Nine is an itinerant writer from Northern Ireland, who spent several years working at an outreach project for sex workers in Scotland before being made redundant in 2009. Recently, she has written and spoken against attempts by politicians and feminist organisations to criminalise the purchase of sex in Scotland, most notably in the barnstorming essay “Taking Ideology to The Streets: Sex Work And How To Make Bad Things Worse” and in her zine Sex industry Apologist, now on its second volume. Nine’s writing has also appeared in Autostraddle and The Rumpus.
I’d like to ask about the work you did supporting street-based sex workers, and what you’ve done since that came to an end?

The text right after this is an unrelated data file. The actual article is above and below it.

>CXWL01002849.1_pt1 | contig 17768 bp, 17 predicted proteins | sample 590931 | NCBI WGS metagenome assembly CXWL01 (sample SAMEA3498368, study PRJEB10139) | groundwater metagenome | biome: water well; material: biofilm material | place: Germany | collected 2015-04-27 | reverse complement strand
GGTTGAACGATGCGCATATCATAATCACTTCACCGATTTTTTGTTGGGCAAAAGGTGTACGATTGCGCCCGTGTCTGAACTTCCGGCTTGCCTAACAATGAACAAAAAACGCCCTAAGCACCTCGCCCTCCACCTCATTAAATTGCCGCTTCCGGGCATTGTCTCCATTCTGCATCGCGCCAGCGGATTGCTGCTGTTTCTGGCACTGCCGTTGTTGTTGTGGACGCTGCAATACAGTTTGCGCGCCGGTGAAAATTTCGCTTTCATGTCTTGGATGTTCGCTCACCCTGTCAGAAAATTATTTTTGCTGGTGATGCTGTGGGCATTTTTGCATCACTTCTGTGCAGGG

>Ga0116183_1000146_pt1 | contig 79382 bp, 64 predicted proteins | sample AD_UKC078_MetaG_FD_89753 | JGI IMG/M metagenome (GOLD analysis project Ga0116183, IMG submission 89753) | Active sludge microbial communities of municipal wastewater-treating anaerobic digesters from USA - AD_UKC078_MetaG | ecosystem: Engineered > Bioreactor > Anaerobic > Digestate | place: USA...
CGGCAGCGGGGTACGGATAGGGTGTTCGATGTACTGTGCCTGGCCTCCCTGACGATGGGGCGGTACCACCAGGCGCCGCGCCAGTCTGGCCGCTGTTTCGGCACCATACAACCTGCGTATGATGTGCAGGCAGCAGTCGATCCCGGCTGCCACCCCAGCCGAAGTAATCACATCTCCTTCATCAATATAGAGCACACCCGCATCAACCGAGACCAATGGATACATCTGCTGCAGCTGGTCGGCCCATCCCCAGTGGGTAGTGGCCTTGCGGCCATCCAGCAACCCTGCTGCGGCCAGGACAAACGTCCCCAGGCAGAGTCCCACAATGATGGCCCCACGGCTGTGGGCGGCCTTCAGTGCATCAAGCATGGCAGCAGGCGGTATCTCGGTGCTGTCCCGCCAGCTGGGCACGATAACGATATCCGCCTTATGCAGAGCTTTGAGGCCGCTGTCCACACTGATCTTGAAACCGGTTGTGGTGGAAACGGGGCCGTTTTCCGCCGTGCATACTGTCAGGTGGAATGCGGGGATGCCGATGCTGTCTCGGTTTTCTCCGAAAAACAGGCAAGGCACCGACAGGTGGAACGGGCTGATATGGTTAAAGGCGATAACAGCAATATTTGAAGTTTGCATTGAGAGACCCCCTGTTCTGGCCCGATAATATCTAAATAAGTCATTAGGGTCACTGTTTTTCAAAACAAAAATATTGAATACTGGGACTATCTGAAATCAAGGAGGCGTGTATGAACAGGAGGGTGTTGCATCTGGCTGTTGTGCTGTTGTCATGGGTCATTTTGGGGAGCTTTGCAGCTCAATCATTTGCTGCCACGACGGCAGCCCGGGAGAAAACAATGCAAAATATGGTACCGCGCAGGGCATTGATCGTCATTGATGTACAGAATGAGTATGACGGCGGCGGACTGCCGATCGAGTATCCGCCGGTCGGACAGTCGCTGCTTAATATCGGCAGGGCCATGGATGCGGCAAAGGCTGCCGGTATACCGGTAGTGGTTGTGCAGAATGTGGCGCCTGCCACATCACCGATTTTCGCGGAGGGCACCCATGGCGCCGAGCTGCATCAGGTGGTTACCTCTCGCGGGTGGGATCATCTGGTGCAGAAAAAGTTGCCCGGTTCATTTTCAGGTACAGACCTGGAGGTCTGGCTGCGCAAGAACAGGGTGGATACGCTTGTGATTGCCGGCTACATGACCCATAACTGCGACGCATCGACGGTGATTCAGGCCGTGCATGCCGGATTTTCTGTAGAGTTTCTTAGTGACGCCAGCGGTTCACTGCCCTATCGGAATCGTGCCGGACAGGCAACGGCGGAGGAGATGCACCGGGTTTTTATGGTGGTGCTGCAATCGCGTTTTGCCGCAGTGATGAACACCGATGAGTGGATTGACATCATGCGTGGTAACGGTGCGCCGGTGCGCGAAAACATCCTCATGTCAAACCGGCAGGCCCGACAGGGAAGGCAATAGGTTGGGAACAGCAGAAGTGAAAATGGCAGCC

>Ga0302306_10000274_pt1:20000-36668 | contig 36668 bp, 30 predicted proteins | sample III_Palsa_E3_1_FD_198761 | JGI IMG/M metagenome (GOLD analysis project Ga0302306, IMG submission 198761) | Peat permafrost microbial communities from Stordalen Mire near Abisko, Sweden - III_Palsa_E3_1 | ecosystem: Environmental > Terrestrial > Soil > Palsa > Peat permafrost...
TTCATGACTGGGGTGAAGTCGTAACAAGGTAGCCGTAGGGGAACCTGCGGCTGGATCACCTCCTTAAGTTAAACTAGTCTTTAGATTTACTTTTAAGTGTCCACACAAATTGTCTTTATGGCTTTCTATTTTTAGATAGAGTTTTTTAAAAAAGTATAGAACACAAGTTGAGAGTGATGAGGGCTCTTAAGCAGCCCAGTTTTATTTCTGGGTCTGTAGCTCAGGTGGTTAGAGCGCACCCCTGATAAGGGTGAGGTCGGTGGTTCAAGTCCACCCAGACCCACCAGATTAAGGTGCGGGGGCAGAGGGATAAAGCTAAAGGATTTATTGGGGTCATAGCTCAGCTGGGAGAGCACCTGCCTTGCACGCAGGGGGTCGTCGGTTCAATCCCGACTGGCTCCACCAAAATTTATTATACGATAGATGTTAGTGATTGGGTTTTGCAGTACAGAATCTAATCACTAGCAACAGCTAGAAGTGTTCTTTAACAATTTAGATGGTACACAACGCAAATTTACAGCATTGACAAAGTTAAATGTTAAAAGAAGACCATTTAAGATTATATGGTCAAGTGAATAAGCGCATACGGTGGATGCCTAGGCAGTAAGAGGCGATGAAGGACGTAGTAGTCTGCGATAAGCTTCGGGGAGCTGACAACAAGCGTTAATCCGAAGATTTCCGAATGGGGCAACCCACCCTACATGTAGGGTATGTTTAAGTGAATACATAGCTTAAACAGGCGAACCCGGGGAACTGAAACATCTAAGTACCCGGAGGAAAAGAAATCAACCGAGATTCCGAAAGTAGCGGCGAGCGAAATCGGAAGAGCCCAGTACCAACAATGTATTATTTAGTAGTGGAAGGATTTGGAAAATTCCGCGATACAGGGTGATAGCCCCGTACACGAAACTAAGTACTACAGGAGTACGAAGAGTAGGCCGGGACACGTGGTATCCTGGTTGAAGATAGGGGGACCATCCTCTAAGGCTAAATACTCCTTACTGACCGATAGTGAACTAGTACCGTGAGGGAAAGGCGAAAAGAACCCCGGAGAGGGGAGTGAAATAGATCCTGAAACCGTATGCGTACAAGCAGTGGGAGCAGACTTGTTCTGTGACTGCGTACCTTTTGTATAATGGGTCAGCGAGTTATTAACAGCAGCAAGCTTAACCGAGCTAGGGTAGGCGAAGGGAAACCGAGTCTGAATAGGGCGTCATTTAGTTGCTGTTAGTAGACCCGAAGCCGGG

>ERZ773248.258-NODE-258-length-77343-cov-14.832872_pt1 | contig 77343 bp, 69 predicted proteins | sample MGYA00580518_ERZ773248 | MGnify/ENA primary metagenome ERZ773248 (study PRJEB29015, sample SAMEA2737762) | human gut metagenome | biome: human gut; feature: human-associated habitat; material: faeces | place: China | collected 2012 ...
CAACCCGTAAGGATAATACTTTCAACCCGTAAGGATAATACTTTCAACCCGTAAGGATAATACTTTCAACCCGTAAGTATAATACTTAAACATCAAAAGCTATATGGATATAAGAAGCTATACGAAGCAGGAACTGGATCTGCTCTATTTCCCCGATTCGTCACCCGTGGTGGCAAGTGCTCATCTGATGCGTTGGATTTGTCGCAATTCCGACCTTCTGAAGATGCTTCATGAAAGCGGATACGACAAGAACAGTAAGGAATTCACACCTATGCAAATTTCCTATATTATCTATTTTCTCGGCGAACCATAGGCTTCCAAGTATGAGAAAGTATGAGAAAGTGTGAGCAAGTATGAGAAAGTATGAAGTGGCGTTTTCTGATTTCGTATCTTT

I spent six and a half years at a sex work project, from 2002 to 2009, providing outreach services to sex workers on the streets, in flats, saunas and massage parlors, and online. I gave out condoms and needles, linked people up with specialist services, took reports of violence and circulated them to other sex workers, provided emotional support, gave advice on legalities and personal safety—basically I just responded to whatever issues sex workers brought to me. However, we were sometimes limited in terms of what we could actually do, given that we were operating on pretty much a shoestring, and adequate support was not always available to sex workers from other agencies. I guess that’s what happens when the funding is almost entirely focused on sexual health, as if sex workers couldn’t possibly have any other needs. Hi, I may be ranting already.